The photographs accompanying this article all feature relatives of 81-year-old Peter Long, of Cosham. Each cross tells of a family member who gave their life in the two world wars.
Some Portsmouth families went through both conflicts without loss while others lost several members like Peter’s.
Charles James Green went down with HMS Black Prince at the Battle of Jutland on May 31, 1916. Aged 35, he would have been Peter’s grandfather and lived at 13, Constitution Square, Landport.
He was married to Lily Frances and he not only left a widow but three beautiful daughters.
Henry William Long was originally from Lake, Isle of Wight, and lived with his mother at 44b, Bognor Road, Chichester.
He was serving with the army in Egypt when he was killed in action on September 19, 1918.
Losing two members of the family in the First World War they went on to lose two more in the second.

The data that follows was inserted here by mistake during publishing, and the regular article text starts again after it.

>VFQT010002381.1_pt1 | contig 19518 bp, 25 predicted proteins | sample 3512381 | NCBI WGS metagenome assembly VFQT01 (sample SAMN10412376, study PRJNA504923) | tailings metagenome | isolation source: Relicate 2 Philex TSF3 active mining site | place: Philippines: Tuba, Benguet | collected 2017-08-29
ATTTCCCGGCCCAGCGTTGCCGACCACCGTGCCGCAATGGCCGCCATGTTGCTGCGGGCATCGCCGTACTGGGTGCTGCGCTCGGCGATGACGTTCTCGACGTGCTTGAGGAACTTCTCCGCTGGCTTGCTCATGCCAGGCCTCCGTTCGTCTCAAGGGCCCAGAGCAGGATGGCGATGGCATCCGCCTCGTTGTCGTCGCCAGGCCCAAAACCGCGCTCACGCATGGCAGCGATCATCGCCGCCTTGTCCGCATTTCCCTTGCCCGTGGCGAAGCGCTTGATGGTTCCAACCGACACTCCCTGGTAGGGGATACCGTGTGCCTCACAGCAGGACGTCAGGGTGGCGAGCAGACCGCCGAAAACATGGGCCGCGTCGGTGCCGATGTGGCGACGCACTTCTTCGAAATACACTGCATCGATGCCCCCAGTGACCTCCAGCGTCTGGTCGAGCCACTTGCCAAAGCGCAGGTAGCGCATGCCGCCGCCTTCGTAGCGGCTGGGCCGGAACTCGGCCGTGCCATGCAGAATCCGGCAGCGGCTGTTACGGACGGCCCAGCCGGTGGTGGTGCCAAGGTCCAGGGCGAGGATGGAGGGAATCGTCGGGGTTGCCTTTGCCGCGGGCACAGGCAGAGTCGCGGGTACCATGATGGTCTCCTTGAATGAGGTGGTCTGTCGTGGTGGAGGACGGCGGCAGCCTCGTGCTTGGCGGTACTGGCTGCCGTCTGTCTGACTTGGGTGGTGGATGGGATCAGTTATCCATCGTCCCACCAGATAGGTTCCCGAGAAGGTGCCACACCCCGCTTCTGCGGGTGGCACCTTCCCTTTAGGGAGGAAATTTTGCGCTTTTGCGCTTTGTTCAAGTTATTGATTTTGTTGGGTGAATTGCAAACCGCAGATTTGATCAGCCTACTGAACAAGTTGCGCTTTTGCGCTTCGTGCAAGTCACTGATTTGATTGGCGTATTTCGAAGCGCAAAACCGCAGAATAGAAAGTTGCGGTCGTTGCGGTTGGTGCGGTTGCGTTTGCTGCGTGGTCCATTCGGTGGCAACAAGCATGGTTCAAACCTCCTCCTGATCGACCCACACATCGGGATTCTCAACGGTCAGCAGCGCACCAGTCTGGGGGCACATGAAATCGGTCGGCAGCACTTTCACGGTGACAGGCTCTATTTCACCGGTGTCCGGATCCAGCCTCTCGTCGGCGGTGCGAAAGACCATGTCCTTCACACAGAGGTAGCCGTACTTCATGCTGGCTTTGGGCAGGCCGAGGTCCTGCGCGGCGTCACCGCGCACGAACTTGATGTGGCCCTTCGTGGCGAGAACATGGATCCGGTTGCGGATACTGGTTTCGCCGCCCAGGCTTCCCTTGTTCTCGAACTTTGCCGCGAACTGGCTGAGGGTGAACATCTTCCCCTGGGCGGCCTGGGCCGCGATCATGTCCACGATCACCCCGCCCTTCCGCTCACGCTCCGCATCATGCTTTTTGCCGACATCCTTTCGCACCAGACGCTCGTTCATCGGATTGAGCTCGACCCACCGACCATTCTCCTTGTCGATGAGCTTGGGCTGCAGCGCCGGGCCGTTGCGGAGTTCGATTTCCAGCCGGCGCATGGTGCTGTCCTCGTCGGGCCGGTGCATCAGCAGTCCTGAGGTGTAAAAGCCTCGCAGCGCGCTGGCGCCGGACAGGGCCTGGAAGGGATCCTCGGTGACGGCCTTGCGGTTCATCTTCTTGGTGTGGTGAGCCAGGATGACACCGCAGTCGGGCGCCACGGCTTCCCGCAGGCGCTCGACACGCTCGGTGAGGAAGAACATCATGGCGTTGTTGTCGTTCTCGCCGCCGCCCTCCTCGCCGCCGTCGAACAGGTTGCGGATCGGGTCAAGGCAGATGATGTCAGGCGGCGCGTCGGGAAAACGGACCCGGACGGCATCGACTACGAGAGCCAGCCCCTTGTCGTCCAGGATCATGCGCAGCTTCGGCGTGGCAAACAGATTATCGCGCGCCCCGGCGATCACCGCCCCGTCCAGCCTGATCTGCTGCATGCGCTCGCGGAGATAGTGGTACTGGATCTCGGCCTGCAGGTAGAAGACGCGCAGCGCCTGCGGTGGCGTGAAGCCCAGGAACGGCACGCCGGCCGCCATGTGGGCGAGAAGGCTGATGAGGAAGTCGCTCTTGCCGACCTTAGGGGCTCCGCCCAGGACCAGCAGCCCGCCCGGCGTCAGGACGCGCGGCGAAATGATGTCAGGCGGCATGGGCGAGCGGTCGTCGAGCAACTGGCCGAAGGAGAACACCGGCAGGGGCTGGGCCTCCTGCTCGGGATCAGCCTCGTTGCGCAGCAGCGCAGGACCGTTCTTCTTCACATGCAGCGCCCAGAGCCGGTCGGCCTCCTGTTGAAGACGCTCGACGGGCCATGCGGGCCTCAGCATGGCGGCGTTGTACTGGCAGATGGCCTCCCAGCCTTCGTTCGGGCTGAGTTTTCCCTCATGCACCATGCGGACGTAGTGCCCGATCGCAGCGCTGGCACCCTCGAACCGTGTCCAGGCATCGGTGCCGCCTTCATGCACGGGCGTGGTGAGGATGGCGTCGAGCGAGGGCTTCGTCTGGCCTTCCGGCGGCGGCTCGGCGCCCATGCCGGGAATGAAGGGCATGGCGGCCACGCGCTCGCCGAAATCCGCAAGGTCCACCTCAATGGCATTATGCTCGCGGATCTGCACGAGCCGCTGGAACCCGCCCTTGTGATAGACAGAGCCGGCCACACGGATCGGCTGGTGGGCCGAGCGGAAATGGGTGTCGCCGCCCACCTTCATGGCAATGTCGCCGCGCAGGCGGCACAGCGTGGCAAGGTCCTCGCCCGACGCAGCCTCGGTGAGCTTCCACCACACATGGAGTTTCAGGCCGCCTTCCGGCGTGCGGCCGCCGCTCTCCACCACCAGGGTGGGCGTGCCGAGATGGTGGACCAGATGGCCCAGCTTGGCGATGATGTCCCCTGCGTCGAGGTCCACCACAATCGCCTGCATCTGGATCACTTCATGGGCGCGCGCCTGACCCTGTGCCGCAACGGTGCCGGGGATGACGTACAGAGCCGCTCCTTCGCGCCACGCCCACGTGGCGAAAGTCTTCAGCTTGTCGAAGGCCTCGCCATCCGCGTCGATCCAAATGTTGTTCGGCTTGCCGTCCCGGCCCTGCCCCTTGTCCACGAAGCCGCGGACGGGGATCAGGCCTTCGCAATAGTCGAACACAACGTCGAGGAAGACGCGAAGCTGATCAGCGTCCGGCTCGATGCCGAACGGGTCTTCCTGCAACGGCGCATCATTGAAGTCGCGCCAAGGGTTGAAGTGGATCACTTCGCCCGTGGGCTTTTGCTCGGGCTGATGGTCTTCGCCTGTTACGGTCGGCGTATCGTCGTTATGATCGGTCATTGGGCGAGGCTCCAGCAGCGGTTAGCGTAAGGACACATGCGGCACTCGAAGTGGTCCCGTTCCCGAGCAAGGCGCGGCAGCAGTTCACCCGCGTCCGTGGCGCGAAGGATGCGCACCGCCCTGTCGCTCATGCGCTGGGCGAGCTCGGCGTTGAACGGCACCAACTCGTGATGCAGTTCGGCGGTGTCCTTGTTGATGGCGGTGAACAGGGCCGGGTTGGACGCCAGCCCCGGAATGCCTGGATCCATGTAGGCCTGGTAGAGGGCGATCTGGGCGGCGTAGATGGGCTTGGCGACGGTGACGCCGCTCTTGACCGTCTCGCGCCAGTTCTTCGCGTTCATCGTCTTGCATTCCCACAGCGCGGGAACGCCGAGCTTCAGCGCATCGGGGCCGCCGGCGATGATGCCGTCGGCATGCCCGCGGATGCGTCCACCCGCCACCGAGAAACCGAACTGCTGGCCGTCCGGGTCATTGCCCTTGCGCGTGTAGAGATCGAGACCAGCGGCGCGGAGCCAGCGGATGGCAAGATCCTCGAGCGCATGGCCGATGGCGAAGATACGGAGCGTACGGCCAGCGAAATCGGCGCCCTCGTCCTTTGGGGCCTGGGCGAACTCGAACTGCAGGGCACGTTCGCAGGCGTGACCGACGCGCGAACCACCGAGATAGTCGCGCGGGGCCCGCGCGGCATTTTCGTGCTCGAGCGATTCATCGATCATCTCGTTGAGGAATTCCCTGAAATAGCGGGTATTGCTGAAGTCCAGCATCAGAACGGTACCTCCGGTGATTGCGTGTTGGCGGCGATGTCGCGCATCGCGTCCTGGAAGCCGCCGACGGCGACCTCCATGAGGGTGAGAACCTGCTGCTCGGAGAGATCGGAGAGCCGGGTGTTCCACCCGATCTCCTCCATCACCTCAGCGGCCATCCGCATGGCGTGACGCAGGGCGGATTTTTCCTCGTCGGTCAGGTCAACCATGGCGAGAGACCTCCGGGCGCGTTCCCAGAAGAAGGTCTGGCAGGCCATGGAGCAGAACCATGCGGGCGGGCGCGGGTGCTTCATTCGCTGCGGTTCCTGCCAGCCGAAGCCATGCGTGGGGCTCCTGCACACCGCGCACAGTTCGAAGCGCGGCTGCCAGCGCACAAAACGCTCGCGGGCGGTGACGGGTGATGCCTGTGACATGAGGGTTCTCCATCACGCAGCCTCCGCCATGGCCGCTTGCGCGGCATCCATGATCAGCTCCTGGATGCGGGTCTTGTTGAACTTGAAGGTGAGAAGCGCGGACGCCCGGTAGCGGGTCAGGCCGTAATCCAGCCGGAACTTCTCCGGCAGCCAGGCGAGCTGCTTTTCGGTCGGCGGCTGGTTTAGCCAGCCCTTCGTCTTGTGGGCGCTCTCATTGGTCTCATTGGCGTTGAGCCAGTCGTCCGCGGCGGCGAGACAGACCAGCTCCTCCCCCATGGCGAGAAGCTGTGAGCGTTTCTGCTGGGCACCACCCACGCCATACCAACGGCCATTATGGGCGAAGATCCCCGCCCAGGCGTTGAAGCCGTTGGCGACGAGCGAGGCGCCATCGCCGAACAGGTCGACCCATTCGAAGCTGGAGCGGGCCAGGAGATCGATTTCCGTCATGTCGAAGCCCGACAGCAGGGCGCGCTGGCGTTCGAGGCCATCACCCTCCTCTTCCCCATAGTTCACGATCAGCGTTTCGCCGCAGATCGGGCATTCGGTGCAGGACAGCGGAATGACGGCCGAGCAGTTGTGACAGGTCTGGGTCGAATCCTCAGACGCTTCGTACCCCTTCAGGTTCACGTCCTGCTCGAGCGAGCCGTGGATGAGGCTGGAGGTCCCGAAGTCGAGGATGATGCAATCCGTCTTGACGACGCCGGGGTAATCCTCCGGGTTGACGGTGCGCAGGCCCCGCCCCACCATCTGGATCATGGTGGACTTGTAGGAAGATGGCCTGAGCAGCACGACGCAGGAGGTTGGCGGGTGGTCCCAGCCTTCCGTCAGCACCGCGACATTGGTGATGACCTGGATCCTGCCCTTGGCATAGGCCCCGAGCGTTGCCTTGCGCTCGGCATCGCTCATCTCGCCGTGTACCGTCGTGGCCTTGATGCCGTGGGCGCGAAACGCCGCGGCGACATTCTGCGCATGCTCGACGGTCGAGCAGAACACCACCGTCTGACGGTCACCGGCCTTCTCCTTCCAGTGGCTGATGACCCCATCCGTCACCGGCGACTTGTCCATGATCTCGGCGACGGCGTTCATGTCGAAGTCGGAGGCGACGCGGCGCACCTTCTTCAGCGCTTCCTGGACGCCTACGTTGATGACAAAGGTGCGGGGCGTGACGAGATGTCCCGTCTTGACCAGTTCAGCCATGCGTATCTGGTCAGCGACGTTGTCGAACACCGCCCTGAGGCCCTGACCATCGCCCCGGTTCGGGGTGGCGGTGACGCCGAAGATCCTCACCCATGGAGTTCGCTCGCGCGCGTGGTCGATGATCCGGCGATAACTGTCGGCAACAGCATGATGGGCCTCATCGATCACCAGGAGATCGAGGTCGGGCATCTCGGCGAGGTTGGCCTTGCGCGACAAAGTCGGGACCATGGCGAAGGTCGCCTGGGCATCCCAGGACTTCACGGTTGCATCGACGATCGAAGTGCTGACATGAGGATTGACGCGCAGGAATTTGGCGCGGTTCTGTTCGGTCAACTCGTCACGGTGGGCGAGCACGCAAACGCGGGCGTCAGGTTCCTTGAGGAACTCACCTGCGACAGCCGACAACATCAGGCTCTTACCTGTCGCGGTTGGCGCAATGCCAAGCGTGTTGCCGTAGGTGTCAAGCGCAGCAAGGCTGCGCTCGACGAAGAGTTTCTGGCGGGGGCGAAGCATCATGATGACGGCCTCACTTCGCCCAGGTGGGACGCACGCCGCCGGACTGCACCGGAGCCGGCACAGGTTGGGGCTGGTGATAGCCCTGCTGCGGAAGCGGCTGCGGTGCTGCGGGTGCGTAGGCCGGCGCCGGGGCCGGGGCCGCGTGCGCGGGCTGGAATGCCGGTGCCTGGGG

Cyril Charles Lynton Cornelius was the youngest engine room artificer to pass out in the navy at that time. On June 8, 1940, he was serving in the aircraft carrier HMS Glorious.
She was being escorted by two destroyers, Acasta and Ardent, when they came across the German pocket battleships Scharnhorst and Gneisenau.
The three British ships took a pounding from Scharnhorst and they were all sunk. The loss of life was 1,519 British sailors including 29-year-old Cyril. He had lived at Horndean with his wife Elizabeth Dulcie May.
Herbert Edward Long was Peter’s father. He was one of the casualties in HMS ‘Pepperpot’ Penelope although not after her action on the Malta convoys where she acquired the nickname.
On October 7, 1943, after assisting with the allied landing at Salerno, Italy, Penelope was making her way past Rhodes when she was attacked by 18 Ju87 Stuka dive bombers suffering some damage and loss of life.
Herbert, 39, was among the dead. He lived with his wife Lily Frances at Horndean.